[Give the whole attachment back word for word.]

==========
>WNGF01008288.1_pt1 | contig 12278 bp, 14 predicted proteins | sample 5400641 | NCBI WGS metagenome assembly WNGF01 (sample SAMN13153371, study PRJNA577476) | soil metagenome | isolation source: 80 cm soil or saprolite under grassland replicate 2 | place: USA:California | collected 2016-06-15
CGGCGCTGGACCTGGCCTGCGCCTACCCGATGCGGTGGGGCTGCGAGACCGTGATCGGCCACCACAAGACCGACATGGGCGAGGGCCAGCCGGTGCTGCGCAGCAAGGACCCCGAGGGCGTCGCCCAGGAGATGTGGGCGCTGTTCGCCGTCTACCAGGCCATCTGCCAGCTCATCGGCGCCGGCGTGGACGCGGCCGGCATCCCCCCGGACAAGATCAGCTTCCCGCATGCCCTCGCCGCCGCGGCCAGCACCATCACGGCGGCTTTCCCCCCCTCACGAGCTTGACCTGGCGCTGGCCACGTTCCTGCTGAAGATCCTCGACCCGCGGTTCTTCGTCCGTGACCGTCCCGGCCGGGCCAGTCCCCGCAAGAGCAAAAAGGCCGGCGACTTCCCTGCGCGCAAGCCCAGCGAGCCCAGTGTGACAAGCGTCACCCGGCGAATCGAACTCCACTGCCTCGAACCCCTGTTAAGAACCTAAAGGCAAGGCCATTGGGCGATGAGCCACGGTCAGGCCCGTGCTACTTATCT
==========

>WNGF01008288.1_pt1 | contig 12278 bp, 14 predicted proteins | sample 5400641 | NCBI WGS metagenome assembly WNGF01 (sample SAMN13153371, study PRJNA577476) | soil metagenome | isolation source: 80 cm soil or saprolite under grassland replicate 2 | place: USA:California | collected 2016-06-15
CGGCGCTGGACCTGGCCTGCGCCTACCCGATGCGGTGGGGCTGCGAGACCGTGATCGGCCACCACAAGACCGACATGGGCGAGGGCCAGCCGGTGCTGCGCAGCAAGGACCCCGAGGGCGTCGCCCAGGAGATGTGGGCGCTGTTCGCCGTCTACCAGGCCATCTGCCAGCTCATCGGCGCCGGCGTGGACGCGGCCGGCATCCCCCCGGACAAGATCAGCTTCCCGCATGCCCTCGCCGCCGCGGCCAGCACCATCACGGCGGCTTTCCCCCCCTCACGAGCTTGACCTGGCGCTGGCCACGTTCCTGCTGAAGATCCTCGACCCGCGGTTCTTCGTCCGTGACCGTCCCGGCCGGGCCAGTCCCCGCAAGAGCAAAAAGGCCGGCGACTTCCCTGCGCGCAAGCCCAGCGAGCCCAGTGTGACAAGCGTCACCCGGCGAATCGAACTCCACTGCCTCGAACCCCTGTTAAGAACCTAAAGGCAAGGCCATTGGGCGATGAGCCACGGTCAGGCCCGTGCTACTTATCT